Chief Musa didn’t like animals messing up his village. “They compete with the farmers for their crops, they mess up the village. I don’t want them here.”

But that was before he met Rashid Sesay, Country Director for Heifer International in Sierra Leone. Rashid explained how Heifer emphasizes zero grazing, where animals inhabit pens that are safe, well ventilated and beneficial for the animals. Farmers bring fresh, nutritious food and water to the animals, and still allow them to get plenty of exercise outside the pen (without running rampant over Chief Musa’s nice, clean village).

Six months after goats were placed in Siama village, Rashid visited Chief Musa again. He found that the chief himself had been converted and kept goats of his own—in pens, of course. “I trust you; you are my best friend now,” the chief told Rashid.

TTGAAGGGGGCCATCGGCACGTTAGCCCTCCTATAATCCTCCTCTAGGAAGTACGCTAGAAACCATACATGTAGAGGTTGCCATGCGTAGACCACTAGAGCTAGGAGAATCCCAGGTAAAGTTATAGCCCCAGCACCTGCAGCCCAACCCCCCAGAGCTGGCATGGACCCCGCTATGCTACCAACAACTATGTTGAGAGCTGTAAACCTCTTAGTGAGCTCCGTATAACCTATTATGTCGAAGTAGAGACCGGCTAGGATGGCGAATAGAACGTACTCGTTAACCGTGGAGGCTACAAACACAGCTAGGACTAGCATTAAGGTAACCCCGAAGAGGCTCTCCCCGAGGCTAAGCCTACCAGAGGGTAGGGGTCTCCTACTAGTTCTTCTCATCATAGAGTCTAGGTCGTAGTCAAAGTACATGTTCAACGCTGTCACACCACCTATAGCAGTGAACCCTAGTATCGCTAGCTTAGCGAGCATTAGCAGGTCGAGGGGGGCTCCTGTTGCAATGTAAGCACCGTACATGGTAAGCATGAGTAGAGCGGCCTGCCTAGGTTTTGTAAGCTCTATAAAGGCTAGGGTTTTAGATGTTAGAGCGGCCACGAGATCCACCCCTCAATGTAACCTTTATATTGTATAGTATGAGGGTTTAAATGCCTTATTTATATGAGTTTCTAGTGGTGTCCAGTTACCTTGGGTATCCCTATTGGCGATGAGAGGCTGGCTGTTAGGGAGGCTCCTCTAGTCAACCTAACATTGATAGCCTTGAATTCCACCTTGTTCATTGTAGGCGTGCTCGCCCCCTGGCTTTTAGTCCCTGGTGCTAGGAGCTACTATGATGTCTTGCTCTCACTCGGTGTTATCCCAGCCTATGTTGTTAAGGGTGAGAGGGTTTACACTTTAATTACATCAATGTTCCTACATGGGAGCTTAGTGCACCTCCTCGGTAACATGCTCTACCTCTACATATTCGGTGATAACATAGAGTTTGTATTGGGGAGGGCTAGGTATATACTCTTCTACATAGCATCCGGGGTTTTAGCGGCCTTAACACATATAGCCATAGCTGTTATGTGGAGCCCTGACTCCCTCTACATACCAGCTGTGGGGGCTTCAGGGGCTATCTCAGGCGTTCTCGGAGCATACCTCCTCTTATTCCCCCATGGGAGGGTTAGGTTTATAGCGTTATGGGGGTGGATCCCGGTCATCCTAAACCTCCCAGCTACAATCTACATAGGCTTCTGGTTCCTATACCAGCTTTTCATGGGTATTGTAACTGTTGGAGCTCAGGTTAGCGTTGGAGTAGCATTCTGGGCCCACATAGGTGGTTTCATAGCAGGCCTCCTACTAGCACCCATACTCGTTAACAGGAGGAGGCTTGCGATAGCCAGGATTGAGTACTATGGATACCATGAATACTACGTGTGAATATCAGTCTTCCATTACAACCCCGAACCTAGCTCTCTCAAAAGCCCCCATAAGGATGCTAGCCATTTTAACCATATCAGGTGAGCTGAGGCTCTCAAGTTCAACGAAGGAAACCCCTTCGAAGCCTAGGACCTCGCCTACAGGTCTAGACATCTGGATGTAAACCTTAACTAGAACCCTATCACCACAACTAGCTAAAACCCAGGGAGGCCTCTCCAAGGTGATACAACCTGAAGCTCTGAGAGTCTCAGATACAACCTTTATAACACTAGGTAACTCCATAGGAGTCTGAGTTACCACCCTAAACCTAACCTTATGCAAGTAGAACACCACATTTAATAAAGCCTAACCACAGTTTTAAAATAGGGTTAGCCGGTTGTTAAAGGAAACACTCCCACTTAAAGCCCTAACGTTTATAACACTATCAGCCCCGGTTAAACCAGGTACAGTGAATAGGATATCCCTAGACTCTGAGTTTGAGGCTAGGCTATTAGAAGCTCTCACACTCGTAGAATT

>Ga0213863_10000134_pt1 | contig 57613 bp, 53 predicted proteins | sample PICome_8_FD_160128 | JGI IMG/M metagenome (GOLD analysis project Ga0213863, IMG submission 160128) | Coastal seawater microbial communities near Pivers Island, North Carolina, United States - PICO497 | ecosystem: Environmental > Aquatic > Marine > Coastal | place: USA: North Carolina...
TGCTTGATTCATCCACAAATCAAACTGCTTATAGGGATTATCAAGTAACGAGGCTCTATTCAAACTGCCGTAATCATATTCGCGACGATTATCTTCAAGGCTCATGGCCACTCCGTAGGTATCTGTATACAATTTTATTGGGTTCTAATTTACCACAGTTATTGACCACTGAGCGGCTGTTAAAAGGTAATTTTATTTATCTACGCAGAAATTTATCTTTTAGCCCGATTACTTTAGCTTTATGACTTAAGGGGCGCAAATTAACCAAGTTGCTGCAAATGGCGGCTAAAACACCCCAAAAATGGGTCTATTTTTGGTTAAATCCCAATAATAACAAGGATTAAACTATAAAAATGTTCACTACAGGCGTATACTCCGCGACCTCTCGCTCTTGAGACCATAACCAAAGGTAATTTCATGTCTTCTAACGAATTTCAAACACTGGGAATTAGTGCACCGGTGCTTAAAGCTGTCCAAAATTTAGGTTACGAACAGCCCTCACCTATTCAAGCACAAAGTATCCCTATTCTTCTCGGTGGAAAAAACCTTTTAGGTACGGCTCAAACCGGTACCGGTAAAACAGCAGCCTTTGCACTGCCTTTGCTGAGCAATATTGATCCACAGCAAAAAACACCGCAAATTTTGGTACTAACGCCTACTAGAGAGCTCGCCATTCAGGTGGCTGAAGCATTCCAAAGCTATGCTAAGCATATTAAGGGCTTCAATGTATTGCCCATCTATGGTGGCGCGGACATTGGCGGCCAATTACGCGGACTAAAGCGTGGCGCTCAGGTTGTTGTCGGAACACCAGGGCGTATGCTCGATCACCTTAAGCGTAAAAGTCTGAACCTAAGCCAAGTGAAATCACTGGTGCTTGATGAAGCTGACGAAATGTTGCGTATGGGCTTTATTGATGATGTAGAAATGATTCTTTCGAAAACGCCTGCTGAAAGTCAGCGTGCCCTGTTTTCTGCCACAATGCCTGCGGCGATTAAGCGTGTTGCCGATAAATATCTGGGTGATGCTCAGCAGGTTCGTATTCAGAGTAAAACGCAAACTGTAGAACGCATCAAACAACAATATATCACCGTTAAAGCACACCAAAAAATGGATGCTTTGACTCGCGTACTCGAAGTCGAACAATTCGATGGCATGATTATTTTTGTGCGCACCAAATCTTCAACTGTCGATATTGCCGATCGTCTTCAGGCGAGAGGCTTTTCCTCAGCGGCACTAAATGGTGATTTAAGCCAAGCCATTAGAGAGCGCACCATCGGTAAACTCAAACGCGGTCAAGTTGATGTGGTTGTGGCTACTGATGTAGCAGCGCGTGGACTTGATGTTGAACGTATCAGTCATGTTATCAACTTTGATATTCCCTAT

It’s a simple thing, really, but this illustration demonstrates a much larger and more complex concept: working locally. Heifer realizes that it’s important to get the buy-in of a community before we go to work. In fact, we only go where we’re invited. And we insist that the communities themselves set goals and procedures. From there, we help the communities facilitate development themselves (there are a whole lot more of them than there are of us, after all).

And that’s really one of the great beauties of the Heifer model; we don’t just drop off a bag of rice or a few goats and leave a community to fend for itself. We give communities the training and the tools to bring themselves up out of poverty. We don’t just ask communities what they think; we involve them and make them part of the process—and the solution. The result is that people take ownership and pride in what they’re doing, and are able finally to feed themselves and restore their own human dignity.

Just ask Chief Musa.

Bill Fitzgerald is Heifer International's creative director. You can read his previous posts about project visits in Sierra Leone here. 


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Bill Fitzgerald